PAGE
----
Many aerosol cans typically contain highly flammable propellants such as propane and butane in addition to a flammable product (e.g. paints, cleaners, adhesives, etc.). Consequently, the storage of products in aerosol cans presents unique fire challenges due to the possibility that the cans will rupture and rocket when they are exposed to intense heat generated by a fire. The rocketing cans leave a trail of burning flammable liquids and spread fire to adjacent areas such that ordinary sprinkler systems are quickly overmatched.

The fire hazards are not the same for all aerosol products (e.g. compare shaving cream to spray paint). Aerosol products are grouped into Levels 1, 2 and 3 based on the percentage concentration of soluble and insoluble flammable liquids. Level 1 aerosol products are predominately water-based and their fire hazard is about the same as ordinary combustible goods in cartons.

Typical Level 1 aerosol products include shaving cream, window cleaners, starch, rug shampoos, alkaline oven cleaners, etc.

Level 2 aerosols are predominately water miscible flammable/combustible liquids; they produce intense fires that also cause ruptured cans to be propelled in several directions. Though the fire can spread, the relative small amount of water miscible liquid is quickly extinguished by sprinklers. Typical Level 2 aerosol products include hair sprays, deodorants, antiseptics, some furniture polishes, windshield de-icers, etc.

Level 3 aerosol products present the greatest challenge. They contain predominately insoluble flammable/combustible liquids that also produce intense fires, with the added hazard that a ruptured can releases flammable/combustible liquids that are not easily extinguished by sprinklers. Typical Level 3 aerosol products include paint, lacquer, lubricants, some furniture polishes, engine cleaners, some insecticides, oil-based antiperspirants, etc.

The level of an aerosol can be determined by testing or through a determination of the percentage of soluble and insoluble flammable liquids in the product. Once the level is determined, protection can be designed in accordance with the relative hazard. Level 1 aerosol products can be protected as Class 3 commodities in both palletized and rack storage.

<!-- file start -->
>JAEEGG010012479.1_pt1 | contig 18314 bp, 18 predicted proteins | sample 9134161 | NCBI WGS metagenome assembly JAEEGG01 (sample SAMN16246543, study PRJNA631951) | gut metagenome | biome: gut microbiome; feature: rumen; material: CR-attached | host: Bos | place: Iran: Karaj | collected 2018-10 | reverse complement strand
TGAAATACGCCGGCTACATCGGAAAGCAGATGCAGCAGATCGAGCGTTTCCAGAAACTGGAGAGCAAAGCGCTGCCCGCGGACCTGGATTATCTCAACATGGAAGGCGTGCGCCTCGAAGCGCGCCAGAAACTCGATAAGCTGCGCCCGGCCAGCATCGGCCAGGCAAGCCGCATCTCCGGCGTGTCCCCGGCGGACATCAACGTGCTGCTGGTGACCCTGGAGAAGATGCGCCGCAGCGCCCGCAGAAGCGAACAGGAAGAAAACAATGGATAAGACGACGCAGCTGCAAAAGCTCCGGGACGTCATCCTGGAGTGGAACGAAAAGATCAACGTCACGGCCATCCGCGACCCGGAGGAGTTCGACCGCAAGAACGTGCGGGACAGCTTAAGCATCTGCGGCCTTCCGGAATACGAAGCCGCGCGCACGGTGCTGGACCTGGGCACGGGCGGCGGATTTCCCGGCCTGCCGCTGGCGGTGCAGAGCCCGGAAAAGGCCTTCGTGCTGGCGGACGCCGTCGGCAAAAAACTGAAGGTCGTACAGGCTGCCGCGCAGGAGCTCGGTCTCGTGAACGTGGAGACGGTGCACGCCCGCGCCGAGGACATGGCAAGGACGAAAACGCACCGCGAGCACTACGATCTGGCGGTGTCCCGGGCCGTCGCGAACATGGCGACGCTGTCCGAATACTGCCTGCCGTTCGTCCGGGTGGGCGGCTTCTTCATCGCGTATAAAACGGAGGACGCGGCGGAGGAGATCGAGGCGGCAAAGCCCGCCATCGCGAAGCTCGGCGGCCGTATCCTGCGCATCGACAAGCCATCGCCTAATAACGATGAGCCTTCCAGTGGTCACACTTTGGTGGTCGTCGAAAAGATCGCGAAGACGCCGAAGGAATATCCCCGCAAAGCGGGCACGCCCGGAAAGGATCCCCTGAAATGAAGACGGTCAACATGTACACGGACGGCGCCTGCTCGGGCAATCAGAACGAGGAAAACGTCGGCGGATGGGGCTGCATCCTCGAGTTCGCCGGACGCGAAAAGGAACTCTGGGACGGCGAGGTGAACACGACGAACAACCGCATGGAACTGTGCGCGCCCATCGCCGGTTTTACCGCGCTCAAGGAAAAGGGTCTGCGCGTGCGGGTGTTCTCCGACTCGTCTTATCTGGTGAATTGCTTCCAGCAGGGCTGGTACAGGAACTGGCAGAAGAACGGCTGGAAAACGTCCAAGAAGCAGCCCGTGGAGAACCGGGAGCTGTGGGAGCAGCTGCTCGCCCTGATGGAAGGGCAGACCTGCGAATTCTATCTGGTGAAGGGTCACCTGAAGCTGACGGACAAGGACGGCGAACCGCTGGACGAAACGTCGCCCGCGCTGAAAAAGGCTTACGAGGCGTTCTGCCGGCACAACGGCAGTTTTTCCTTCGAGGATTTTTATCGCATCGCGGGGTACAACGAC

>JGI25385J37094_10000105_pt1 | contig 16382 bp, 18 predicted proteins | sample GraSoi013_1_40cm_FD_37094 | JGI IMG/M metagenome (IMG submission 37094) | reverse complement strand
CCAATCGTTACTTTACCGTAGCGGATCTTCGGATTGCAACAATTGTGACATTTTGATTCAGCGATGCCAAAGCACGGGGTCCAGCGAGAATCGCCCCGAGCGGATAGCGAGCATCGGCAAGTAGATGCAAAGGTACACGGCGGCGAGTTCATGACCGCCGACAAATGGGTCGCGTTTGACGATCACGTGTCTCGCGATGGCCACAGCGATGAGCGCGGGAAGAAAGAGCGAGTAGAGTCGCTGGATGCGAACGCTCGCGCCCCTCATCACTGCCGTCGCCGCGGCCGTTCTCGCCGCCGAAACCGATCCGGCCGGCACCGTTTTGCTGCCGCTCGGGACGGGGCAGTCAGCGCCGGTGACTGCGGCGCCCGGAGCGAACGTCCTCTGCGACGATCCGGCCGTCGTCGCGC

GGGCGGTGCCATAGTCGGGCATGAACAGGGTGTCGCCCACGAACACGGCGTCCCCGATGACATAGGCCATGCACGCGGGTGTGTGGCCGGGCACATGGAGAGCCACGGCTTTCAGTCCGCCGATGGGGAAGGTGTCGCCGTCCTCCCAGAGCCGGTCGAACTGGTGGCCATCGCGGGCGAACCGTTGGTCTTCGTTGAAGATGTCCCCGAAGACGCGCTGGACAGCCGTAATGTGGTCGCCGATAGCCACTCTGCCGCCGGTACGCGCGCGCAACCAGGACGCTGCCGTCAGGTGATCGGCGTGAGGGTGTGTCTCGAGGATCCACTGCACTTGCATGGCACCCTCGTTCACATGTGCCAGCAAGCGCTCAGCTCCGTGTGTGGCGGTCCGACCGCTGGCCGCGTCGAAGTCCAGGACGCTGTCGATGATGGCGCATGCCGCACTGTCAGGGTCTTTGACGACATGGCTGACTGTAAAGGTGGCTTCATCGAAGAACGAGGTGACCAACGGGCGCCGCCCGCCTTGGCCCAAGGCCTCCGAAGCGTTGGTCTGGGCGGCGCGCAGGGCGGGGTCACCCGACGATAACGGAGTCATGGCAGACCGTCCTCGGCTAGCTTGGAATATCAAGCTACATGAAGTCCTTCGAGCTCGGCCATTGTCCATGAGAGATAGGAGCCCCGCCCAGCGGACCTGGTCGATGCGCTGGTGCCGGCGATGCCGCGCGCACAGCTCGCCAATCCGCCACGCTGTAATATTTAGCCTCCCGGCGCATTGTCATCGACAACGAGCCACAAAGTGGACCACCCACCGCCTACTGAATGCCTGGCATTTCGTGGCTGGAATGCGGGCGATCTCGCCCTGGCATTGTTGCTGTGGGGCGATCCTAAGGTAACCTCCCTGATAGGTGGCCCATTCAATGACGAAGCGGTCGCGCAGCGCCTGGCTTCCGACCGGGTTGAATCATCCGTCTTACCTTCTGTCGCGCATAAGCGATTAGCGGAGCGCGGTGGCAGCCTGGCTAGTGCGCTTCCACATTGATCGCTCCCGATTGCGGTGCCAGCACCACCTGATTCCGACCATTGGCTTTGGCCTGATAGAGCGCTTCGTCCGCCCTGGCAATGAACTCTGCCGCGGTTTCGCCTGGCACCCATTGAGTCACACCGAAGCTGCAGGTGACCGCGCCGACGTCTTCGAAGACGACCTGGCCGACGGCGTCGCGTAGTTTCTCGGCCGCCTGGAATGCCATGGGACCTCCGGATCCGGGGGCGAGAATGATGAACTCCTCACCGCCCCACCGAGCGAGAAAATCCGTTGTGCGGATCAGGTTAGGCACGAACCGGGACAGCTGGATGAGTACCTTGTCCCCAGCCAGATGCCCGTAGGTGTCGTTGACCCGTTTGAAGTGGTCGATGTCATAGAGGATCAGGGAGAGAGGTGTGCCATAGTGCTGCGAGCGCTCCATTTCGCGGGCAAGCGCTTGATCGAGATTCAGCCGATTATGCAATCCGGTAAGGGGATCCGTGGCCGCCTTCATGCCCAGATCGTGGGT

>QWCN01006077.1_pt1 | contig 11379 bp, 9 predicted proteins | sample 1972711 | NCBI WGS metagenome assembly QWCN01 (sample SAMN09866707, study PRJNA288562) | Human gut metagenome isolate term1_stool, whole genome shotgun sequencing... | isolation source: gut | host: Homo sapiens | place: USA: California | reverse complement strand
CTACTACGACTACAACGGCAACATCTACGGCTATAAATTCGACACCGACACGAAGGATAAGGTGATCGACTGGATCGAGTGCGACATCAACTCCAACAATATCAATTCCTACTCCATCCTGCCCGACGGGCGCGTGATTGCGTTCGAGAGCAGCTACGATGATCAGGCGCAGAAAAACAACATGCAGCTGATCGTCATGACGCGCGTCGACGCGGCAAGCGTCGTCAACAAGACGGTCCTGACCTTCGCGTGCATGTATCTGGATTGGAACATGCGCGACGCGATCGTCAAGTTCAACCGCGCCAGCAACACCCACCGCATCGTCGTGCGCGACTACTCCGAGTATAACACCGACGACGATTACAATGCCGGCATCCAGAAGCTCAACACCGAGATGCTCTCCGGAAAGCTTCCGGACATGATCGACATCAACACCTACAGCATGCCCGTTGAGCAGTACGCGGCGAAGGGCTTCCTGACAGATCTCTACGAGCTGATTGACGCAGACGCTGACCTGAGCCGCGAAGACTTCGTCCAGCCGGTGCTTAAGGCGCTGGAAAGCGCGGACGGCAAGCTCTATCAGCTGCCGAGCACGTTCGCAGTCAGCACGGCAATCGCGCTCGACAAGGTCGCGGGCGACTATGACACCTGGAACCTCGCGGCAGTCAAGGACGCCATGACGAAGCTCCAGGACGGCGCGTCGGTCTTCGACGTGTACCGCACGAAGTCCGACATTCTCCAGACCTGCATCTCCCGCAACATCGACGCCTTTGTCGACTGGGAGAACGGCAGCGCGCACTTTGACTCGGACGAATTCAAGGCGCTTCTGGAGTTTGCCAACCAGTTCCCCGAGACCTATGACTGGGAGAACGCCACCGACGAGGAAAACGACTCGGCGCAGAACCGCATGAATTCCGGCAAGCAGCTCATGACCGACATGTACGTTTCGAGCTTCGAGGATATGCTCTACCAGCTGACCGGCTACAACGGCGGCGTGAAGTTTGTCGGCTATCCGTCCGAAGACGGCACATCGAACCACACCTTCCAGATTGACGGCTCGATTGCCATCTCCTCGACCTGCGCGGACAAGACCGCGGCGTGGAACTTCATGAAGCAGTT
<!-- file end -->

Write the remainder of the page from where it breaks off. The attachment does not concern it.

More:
Storage of Level 2 and 3 aerosol products needs to be protected through a specially designed sprinkler system in combination with segregation of the aerosol products from other storage and means of containment for the rocketing cans. Small quantities (up to six pallet loads) may be kept in small, low cost metal frame or concrete block buildings outside a warehouse, in trailers away from the building, or under covered docks external to the warehouse well away from any openings to the warehouse.

Many different protection options are available for palletized or rack storage of Level 2 and 3 aerosol products in warehouses, using standard or ESFR sprinklers. At mercantile locations, small quantities of such products in selling areas do not present an unusual fire hazard in sprinklered buildings as long as all combustible packaging is removed. However, in the stockrooms these products present a greater hazard and they need to be relocated to small noncombustible detached buildings or to small sprinklered cut-off rooms. Storage within such rooms should be limited to one pallet in height and the sprinkler system should be designed to provide a density of 0.30 gpm/sq. ft (for Level 2 storage) or 0.60 gpm/sq. ft. (for Level 3 storage) over the entire area. When the quantity of storage in stockroom is only one or two pallet loads, the cans should be removed from the shipping cartons and stored in open top non-combustible portable bins that are kept well away from other combustible storage.

In conclusion, the storage of flammable aerosol products presents severe hazards that need to be controlled. In occupancies where such storage is incidental to the main operations, measures should be taken to reduce the quantity on hand and to segregate the storage from ordinary combustible materials. In warehouses where large quantities of Level 2 and Level 3 aerosol products must be stored, extensive analysis is required to ensure that this storage is protected in accordance with the applicable standards. Feel free to contact us if you need help to develop design criteria that would provide adequate protection for your facilities.